FIG. 1 is a perspective view of a first of a pair of major planar outer sides of a first magnetic card 20 according to the present invention. The card 20 is formed by a plurality of coadjoining at least generally planar parallel layers 22, 24 and 26, respectively. The outer two layers 22 and 26 preferably define the pair of opposing major planar opaque outer sides 222 and 262, respectively, of the card 20, only the first side 222 being visible in FIG. 1. The first side 222 bears a first visible image 224 of a preferably fixed, predetermined configuration. In this case, the first visible image 224 is the numeral 2. The second side 26 may be blank.
FIG. 2 is an exploded view of an exemplary construction of the card 20 of FIG. 1. Located within the card 20, covered by the pair of opaque outer sides 222 and 262 and outer layers 22 and 26, is a core 24 which at least includes a first, at least generally planar permanent magnet layer 24a. The first magnet layer 24a preferably has an other than solid rectangular, fixed, predetermined, physical configuration. In this particular embodiment, the first magnet layer 24a is defined preferably by three separate planar components or elements, namely three planar letters, T, W, and O arranged to spell the word TWO. A generally planar frame 24b preferably is provided between the layers 22 and 26, which define the pair of opaque outer sides 222 and 262, and around the magnet layer 24a. Preferably, the spacer 24b and first magnet layer 24a are at least essentially coplanar and together they define the intermediate layer 24, which is the core of the card 20. The outer perimeter of the frame 24b defines the edge of layer 24 seen on the edges of the card 20.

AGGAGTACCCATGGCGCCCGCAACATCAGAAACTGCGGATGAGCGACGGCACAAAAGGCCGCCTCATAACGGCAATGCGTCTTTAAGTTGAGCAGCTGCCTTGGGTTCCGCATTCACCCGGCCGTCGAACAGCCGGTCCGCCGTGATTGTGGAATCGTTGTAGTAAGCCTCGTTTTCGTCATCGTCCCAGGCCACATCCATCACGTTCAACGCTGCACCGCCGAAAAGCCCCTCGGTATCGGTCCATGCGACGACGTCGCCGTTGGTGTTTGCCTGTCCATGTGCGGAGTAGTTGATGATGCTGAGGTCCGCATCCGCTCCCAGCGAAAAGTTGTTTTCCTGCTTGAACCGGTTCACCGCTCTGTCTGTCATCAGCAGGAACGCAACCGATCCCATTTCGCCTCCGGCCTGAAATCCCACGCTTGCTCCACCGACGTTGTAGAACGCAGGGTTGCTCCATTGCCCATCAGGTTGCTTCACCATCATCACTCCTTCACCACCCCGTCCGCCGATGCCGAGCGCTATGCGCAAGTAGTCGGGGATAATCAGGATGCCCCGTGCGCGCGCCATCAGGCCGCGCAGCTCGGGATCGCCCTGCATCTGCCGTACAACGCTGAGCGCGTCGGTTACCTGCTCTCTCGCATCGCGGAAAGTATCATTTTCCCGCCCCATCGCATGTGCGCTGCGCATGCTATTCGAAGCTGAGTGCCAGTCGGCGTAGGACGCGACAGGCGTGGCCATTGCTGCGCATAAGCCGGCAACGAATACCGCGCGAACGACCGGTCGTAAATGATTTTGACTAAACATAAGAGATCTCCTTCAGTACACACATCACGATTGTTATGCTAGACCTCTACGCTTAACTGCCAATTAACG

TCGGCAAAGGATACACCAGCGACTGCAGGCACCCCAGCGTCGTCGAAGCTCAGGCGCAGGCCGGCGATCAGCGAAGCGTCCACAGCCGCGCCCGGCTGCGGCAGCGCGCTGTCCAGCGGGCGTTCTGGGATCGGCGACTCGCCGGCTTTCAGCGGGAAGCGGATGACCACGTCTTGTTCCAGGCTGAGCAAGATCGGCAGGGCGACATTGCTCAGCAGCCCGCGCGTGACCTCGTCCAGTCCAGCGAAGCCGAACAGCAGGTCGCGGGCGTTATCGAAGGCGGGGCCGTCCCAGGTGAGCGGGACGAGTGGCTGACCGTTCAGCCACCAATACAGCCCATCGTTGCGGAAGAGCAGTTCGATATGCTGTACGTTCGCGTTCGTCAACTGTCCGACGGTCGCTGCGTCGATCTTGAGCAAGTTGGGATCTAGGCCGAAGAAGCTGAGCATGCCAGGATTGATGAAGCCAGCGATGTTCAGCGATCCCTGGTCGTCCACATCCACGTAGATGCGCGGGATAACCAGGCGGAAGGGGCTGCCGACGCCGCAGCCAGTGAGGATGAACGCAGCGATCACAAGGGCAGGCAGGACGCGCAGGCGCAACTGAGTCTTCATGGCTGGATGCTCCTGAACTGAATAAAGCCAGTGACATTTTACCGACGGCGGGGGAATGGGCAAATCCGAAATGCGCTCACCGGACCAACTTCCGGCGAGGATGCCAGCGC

The frame 24b is provided primarily to receive and preferably conceal and retain in a fixed, predetermined position, the elements defining the first magnet layer 24a. To that end, the frame 24b is preferably provided with at least one internal opening 242, which is configured to receive at least a portion of the first magnet layer 24a. Each component of the magnet layer 24a may be held in place by interfitting with a portion or portions of the inner perimeter 244 of the internal opening 242 or with other components or both. In FIG. 2, the letters T, W and O are shown in phantom in the position in which they would be received in the internal opening 242 of the frame 24b.